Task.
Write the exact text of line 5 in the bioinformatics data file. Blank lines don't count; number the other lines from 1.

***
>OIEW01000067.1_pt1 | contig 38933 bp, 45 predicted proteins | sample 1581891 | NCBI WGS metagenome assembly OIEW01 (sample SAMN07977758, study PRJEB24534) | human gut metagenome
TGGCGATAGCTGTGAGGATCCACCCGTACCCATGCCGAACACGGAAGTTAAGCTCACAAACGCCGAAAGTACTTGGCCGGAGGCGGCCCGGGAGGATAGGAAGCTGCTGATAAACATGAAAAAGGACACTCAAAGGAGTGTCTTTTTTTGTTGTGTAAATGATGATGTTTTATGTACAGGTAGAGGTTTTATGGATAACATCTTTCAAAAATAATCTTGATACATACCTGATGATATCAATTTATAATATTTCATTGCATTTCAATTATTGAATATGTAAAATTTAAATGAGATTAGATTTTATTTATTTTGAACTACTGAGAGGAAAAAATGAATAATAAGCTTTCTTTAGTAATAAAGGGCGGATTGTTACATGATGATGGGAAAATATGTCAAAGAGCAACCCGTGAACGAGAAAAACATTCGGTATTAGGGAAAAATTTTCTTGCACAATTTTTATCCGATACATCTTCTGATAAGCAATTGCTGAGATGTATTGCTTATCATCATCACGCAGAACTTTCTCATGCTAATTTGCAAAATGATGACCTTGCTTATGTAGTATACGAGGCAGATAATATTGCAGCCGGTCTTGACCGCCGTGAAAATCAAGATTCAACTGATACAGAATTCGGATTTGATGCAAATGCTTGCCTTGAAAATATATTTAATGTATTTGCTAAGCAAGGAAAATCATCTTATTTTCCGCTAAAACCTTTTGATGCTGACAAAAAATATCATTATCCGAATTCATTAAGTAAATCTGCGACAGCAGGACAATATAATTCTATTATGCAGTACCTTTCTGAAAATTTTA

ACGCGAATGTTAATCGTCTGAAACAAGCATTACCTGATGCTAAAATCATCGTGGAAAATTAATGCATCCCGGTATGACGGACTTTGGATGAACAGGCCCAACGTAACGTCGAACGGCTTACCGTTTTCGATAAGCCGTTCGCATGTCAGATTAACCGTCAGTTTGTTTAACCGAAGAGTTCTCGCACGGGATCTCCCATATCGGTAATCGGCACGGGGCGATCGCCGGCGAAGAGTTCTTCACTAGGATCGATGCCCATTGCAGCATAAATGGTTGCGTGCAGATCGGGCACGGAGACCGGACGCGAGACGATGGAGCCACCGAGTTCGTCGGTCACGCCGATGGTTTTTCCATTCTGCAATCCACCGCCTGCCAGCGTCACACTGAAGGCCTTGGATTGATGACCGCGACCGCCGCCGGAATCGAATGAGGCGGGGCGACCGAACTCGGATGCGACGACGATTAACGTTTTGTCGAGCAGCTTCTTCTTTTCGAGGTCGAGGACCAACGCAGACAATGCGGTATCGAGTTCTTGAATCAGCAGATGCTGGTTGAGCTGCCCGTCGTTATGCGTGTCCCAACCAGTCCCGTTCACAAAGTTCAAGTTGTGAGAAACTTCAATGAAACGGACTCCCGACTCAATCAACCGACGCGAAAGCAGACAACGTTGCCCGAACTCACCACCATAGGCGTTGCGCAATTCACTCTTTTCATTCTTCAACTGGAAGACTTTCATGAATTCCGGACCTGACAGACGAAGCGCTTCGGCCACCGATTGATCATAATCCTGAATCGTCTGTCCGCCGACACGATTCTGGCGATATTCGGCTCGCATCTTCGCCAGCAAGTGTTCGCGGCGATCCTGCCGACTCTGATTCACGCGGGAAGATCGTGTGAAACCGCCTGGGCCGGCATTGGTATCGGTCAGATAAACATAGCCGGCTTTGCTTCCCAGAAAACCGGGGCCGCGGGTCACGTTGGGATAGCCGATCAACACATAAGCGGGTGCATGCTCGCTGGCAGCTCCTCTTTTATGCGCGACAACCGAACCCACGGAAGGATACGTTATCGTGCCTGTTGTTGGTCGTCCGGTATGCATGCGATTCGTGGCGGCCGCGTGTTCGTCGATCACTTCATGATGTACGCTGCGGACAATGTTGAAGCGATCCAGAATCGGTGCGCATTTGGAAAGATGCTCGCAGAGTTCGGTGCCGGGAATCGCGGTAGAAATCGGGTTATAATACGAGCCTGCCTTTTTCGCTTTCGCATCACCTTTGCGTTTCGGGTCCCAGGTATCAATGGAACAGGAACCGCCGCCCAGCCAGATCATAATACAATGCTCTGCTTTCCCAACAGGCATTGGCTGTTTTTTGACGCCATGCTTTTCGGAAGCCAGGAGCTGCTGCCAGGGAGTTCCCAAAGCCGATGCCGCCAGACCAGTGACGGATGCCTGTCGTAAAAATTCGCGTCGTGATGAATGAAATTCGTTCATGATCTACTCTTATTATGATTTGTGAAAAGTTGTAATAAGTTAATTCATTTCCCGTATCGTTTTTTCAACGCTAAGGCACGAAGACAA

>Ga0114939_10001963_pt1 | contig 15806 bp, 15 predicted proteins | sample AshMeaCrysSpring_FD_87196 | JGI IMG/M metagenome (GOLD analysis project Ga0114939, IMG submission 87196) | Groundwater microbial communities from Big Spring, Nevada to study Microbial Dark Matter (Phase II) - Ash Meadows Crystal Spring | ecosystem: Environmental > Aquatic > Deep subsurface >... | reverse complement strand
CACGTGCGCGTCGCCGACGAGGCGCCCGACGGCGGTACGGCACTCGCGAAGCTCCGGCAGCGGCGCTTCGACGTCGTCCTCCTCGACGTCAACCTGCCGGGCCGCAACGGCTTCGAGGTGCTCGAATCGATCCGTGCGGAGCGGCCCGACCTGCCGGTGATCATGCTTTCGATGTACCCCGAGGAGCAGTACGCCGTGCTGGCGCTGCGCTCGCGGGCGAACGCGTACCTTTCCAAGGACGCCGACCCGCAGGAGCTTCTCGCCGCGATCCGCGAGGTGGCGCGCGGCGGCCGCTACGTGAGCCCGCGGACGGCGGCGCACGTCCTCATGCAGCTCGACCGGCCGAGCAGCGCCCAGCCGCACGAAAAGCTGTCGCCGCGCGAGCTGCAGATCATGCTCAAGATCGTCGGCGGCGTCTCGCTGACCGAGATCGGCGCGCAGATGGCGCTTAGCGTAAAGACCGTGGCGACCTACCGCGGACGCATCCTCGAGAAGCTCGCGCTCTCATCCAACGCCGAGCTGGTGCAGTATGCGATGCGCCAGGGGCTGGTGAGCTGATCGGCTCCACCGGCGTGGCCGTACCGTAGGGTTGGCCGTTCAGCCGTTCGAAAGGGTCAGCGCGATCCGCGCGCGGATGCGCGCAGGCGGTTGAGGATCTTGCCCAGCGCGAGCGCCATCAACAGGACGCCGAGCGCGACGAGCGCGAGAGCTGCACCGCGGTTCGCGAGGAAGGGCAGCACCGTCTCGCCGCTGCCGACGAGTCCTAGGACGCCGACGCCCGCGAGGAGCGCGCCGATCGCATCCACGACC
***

CACGTGCGCGTCGCCGACGAGGCGCCCGACGGCGGTACGGCACTCGCGAAGCTCCGGCAGCGGCGCTTCGACGTCGTCCTCCTCGACGTCAACCTGCCGGGCCGCAACGGCTTCGAGGTGCTCGAATCGATCCGTGCGGAGCGGCCCGACCTGCCGGTGATCATGCTTTCGATGTACCCCGAGGAGCAGTACGCCGTGCTGGCGCTGCGCTCGCGGGCGAACGCGTACCTTTCCAAGGACGCCGACCCGCAGGAGCTTCTCGCCGCGATCCGCGAGGTGGCGCGCGGCGGCCGCTACGTGAGCCCGCGGACGGCGGCGCACGTCCTCATGCAGCTCGACCGGCCGAGCAGCGCCCAGCCGCACGAAAAGCTGTCGCCGCGCGAGCTGCAGATCATGCTCAAGATCGTCGGCGGCGTCTCGCTGACCGAGATCGGCGCGCAGATGGCGCTTAGCGTAAAGACCGTGGCGACCTACCGCGGACGCATCCTCGAGAAGCTCGCGCTCTCATCCAACGCCGAGCTGGTGCAGTATGCGATGCGCCAGGGGCTGGTGAGCTGATCGGCTCCACCGGCGTGGCCGTACCGTAGGGTTGGCCGTTCAGCCGTTCGAAAGGGTCAGCGCGATCCGCGCGCGGATGCGCGCAGGCGGTTGAGGATCTTGCCCAGCGCGAGCGCCATCAACAGGACGCCGAGCGCGACGAGCGCGAGAGCTGCACCGCGGTTCGCGAGGAAGGGCAGCACCGTCTCGCCGCTGCCGACGAGTCCTAGGACGCCGACGCCCGCGAGGAGCGCGCCGATCGCATCCACGACC